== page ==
On “Valentine’s Day for millionaires,” U.S. Senate confirms safety-net opponent Mick Mulvaney for head of Office of Management and Budget
Citing his support for cutting Social Security, Medicare, and Medicaid, lawmakers and advocacy groups took to social media on Thursday to denounce Rep. Mick Mulvaney’s (R-S.C.) nomination to head OMB. During his confirmation hearing last month, Sen. Bernie Sanders (I-Vt.) voiced concern that Mulvaney’s views were “way, way out of touch with what President Trump campaigned on.” (Sanders elaborated in a tweet storm highlighting several instances in which the Tea Party Republican went on the record as wanting to slash funding for the programs and raise the retirement age.)
As with other cabinet confirmations, groups warned that Thursday’s vote will have electoral consequences when Trump’s campaign hypocrisies are inevitably exposed.
“Voters will be looking to see if Trump breaks one of his top campaign promises by allowing Mulvaney to push his radical plan to cut Medicare and Social Security—and force millions of American seniors into poverty,” said Kait Sweeney, press secretary for the Progressive Change Campaign Committee. “Any senator—Republican or Democrat—who sides with Mulvaney and Trump’s radical agenda that benefits bankers and billionaires at the expense of working families should expect fierce opposition in 2018 from Trump’s own voters.”
Now, its up to members of Congress and senior advocates to hold the line against potential cuts, while continuing their push to strengthen Social Security.
To that end, Sanders and Rep. Peter DeFazio (D-Ore.) will on Thursday introduce the Social Security Expansion Act, which they say would protect and expand Social Security and pay for it by eliminating the cap for payroll income above $250,000 as well as applying a 6.2 percent Social Security tax to investment income for high-income households.
The bill’s introduction was pegged to the day some described as a late Valentine to millionaires. “Between the end of their payroll taxes for the year, and Mulvaney’s…confirmation, Thursday could turn out to be an especially pleasant day for millionaires,” Campaign for America’s Future senior fellow Richard Eskow wrote in an op-ed.
“After today, Thursday, February 16, people with million-dollar salaries will stop paying the Social Security payroll tax for the year,” he explained. “The annually adjusted payroll tax cap is $127,200 this year. No one earning more than that pay Social Security taxes for the income they take home in excess of the cap. For bigger earners, including Trump himself, the tax holiday comes much earlier.” (Trump stopped contributing just 40 minutes into New Year’s Day,” according to the Center for American Progress.)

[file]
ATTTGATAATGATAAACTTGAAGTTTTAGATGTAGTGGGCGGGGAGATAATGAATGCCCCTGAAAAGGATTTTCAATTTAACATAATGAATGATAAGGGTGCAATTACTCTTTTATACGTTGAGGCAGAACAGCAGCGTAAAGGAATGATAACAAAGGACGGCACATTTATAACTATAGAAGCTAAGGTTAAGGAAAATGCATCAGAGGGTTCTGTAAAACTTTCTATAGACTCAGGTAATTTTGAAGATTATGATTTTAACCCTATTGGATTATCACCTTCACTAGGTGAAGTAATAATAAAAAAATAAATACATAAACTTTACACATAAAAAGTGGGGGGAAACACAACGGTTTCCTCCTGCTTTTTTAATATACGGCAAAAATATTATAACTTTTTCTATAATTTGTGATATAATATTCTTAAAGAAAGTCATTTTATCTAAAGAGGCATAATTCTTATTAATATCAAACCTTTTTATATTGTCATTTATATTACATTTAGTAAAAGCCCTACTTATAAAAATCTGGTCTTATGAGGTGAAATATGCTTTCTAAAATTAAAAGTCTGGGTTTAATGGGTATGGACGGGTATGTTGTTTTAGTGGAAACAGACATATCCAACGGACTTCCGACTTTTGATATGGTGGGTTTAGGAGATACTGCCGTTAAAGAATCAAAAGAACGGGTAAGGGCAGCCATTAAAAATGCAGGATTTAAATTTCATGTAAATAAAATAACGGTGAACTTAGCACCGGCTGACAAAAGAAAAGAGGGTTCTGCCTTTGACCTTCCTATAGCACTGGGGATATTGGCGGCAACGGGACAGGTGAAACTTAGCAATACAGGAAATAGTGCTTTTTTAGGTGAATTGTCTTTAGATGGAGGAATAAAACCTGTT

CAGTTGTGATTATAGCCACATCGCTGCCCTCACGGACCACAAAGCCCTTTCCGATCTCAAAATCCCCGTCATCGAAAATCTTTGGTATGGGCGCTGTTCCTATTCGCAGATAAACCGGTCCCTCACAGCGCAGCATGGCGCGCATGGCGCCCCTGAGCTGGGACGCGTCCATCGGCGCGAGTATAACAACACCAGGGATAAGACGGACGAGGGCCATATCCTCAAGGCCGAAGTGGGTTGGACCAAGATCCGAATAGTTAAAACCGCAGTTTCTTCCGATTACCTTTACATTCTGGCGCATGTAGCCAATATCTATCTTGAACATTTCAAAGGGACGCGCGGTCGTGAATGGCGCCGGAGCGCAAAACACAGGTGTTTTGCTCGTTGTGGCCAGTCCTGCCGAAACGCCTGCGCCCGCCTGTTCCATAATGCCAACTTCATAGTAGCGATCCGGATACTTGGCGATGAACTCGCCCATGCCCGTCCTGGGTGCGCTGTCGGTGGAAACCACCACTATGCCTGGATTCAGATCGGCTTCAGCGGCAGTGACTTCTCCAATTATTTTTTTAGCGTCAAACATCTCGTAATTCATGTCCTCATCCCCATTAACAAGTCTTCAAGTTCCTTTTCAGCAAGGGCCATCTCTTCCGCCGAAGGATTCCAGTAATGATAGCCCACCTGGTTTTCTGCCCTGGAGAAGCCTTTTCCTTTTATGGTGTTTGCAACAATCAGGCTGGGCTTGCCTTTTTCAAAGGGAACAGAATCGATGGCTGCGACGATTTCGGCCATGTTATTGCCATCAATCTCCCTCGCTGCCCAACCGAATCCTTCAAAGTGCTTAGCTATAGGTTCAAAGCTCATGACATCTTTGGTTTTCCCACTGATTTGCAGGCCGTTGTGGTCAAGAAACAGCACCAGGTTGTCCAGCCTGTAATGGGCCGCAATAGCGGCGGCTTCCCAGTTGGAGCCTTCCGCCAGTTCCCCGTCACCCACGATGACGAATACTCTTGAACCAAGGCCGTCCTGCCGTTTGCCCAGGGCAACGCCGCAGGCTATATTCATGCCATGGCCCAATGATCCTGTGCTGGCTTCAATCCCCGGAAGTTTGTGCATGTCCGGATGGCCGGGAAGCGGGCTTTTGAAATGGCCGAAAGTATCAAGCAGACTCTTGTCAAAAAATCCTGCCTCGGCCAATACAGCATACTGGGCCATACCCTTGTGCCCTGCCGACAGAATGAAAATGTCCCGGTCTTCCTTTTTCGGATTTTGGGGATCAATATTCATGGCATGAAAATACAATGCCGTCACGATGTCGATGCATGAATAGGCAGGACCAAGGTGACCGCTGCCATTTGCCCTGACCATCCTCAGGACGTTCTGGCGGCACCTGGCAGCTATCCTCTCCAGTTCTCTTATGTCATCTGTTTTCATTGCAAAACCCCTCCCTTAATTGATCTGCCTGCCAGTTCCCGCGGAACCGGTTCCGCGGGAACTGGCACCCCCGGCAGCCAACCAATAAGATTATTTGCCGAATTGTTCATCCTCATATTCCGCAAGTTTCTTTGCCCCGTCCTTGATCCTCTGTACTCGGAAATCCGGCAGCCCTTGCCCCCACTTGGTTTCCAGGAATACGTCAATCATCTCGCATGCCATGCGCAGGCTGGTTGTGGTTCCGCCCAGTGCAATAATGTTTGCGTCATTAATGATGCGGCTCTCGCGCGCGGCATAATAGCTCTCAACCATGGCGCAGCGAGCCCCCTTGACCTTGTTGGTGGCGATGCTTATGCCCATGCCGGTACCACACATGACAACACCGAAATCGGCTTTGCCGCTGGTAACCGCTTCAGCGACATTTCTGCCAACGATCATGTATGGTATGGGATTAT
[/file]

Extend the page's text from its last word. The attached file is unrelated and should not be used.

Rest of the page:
“If they pay in at the same rate as everyone else, we can expand benefits,” Social Security Works said to promote a day of action that will culminate at 2:00pm Thursday at the Dickson Senate Office Building, when Sanders and DeFazio will be joined by colleagues and leading progressive advocacy groups for a press conference.
Indeed, a report from the Center for Economic and Policy Research (CEPR) released Thursday found that removing or raising the cap on earnings that can be taxed for Social Security would eliminate most future shortfalls in the program’s trust fund. The paper shows:
- Roughly 1 in 18 people, or 5.4 percent of workers, earn more than the current cap and would be affected if it were eliminated;
- If workers who earn over $250,000 in wages paid the tax, the top 1.6 percent of workers would be affected; and
- If the cap applied to people who earn over $400,000 in wages, only the top 0.7 percent would be affected.
What’s more, according to a new analysis from the Center for American Progress (CAP) also published Thursday:
Over the past several decades, a precipitous rise in income inequality—due in large part to policy choices that have concentrated ever-increasing shares of the nation’s income in the hands of those at the top of the income ladder—has taken a huge toll on Social Security’s finances. As a result of the growing share of earnings exceeding the payroll tax cap, for instance, millionaires and billionaires pay into the system for only a few weeks, days, or even hours each year, compared with the vast majority of workers, who contribute to Social Security all year long.
“President Trump campaigned on a promise to protect and preserve Social Security,” CAP’s Rachel West and Rebecca Vallas wrote. “That would be an important first step, but American workers need more. If Trump is serious about his promise to shield American families from the deep, damaging cuts proposed by his fellow conservatives—including several of his own cabinet picks—he should at least act to reverse rising inequality and strengthen Social Security.”
A poll released this week by the National Committee to Preserve Social Security and Medicare found overwhelming support for increasing Social Security benefits—and for funding that increase by having wealthy Americans pay the same rate into Social Security as everyone else.
“These results prove that Americans want Congress to honor the commitment to all working people who paid into Social Security and Medicare, and keep their hands off these programs,” said Max Richtman, president and CEO of the National Committee to Preserve Social Security and Medicare, who spoke at Thursday’s press conference. “This should be a warning to members of Congress that they tamper with our cherished social insurance programs at their peril.”